Several members of the FDNY and the family members place blue ribbons on a black railing at the foot of the Last Column.
Photo by Jin S. Lee

Rescue and Recovery Workers

In the aftermath of the 2001 terrorist attacks, tens of thousands of men and women from across the nation and around the world responded and participated in the rescue, recovery, and relief operations in New York City; Arlington, Virginia; and Somerset County, Pennsylvania. Admission to the Museum is complimentary for our Rescue & Recovery community; plan your visit here

It was an unprecedented operation of removing two million tons of debris alongside fires that burned for over 100 days, leaving those who responded exposed to hazards and toxins that resulted in chronic illnesses and deaths of thousands.  

The 9/11 Memorial & Museum recognizes their courage and selflessness, and honors their ongoing sacrifices. 

9/11 Memorial Glade

Six stone monoliths border the pathway of the 9/11 Memorial Glade. There are three monoliths on each side of the path. Trees with bright green leaves stand to the left and right and also off in the distance.
Photo by Jin S. Lee

This dedicated space honors the ongoing sacrifice of rescue, recovery, and relief workers, and the survivors and members of the broader lower Manhattan community, who are sick or have died from exposure to hazards and toxins in the aftermath of 9/11. 

May 30 Commemoration

Colored roses on the Memorial Glade, with a crowd visible in the background

On May 30, 2002, the Last Column, draped in the American flag, was removed from Ground Zero in an honor guard procession to mark the end of the nine-month rescue, recovery, and relief efforts at the World Trade Center site.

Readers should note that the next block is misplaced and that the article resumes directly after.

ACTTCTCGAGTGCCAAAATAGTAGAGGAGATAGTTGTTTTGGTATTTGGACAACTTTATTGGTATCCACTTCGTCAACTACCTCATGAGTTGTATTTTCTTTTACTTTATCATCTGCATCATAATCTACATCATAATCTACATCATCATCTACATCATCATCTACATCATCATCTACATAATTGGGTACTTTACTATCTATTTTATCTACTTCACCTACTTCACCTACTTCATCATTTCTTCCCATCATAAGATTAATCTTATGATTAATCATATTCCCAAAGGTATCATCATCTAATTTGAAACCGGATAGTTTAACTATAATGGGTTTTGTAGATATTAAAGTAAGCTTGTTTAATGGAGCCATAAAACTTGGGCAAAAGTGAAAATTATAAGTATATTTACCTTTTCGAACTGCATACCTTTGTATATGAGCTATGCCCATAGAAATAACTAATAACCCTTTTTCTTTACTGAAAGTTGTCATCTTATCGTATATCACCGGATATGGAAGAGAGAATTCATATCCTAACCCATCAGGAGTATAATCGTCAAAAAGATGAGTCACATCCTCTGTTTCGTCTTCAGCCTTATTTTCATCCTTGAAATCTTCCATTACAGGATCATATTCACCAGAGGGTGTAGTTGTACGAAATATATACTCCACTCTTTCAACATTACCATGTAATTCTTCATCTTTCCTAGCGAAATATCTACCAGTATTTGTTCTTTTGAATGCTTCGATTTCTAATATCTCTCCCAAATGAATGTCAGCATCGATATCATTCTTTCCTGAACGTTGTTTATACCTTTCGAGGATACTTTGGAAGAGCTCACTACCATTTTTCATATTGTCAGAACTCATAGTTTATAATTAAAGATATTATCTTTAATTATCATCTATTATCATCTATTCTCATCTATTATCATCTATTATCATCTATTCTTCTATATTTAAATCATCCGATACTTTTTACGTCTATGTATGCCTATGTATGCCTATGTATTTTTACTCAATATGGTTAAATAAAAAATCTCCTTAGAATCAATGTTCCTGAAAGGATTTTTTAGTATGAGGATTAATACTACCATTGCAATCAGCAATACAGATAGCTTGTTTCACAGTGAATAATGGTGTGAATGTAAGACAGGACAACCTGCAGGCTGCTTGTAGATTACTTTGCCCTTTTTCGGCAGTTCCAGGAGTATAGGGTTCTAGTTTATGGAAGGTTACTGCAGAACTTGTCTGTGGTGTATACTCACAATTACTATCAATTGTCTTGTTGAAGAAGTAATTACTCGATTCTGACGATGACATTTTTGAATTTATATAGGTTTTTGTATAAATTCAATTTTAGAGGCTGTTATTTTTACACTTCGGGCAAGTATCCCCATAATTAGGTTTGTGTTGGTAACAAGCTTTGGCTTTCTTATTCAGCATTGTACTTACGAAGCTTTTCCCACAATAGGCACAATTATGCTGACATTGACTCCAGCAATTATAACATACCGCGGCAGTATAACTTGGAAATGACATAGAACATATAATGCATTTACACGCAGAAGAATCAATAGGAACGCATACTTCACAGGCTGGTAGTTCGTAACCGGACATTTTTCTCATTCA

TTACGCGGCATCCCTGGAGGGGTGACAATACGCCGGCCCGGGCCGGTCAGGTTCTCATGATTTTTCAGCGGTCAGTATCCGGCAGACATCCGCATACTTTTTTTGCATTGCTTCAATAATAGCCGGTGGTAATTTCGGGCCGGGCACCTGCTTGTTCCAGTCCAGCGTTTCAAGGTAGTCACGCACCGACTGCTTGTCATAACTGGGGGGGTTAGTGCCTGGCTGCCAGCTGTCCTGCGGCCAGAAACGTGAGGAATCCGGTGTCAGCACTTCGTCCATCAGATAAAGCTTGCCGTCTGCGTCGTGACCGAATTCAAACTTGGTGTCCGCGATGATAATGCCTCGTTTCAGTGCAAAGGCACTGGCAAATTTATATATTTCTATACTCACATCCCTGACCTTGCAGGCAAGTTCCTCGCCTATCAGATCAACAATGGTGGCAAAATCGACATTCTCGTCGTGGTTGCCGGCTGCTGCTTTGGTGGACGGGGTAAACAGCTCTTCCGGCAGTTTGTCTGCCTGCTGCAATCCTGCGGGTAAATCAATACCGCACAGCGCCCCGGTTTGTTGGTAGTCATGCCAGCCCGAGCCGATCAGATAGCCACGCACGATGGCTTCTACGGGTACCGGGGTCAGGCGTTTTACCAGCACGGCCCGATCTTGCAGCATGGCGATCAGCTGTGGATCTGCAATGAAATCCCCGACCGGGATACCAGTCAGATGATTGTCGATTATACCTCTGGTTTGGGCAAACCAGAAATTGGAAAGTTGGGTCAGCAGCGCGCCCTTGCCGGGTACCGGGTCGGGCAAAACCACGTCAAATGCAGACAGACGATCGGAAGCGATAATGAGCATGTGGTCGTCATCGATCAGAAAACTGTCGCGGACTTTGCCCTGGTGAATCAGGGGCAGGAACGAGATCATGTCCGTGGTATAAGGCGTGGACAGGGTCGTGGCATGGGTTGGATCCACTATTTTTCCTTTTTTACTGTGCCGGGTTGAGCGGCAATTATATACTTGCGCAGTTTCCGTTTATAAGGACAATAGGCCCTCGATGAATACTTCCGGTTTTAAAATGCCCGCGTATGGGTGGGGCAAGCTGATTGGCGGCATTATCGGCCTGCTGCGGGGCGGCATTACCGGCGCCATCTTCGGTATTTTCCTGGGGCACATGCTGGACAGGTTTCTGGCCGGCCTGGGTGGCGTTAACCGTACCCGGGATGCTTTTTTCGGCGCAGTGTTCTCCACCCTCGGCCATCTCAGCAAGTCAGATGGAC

Each year, we commemorate the  May 30 anniversary  with a ceremony on the Memorial plaza, where we honor the courage and sacrifice of 9/11 rescue, recovery, and relief workers, commemorate those who have died due to 9/11-related illnesses, and recognize the spirit of survivors and members of the downtown community with a special ceremony. We also mark this anniversary with a series of programs and events.  

Rescue & Recovery Workers Registry

The Rescue & Recovery Workers Registry documents participants in the rescue, recovery, investigation, cleanup, and relief efforts after 9/11 in New York City; Arlington, Virginia; and Somerset County, Pennsylvania. 

Registered individuals are eligible for free admission to the 9/11 Memorial Museum. 

This is separate from the rescue and recovery workers mailing list and is only used for purposes of documentation and sharing your experience.

Rescue & Recovery Workers and Family Mailing List

Photo by Monika Graff

If you are a rescue and recovery worker or a family member of a rescue and recovery worker who died from a 9/11-related illness and would like to receive updates from the 9/11 Memorial & Museum regarding news and events related to this community, please complete this form.

This is separate from the Rescue & Recovery Workers registry and is only used for purposes of communication.

In Their Own Voices

Three men wearing hard hats, covered in dust, at Ground Zero
Photo by Andrea Booher

On May 30, 2022, we commemorated the 20th anniversary of the end to formal rescue and recovery operations at Ground Zero. Leading up to that milestone, we began an ongoing project compiling short Q&As with members of this community, from city agency workers who spent months on the pile to civilian volunteers, lower Manhattan residents, and everyone in between. Through these interviews, we strive to represent the diversity and scope of the unprecedented efforts at the site of the attacks and the unending impact that has touched thousands of families and individuals. More Q&As will be added regularly going forward. 

Illness & Advocacy

Two workers get their boots washed by two other workers in yellow hazmat uniforms.
Collection 9/11 Memorial & Museum, Photograph © Steve Spak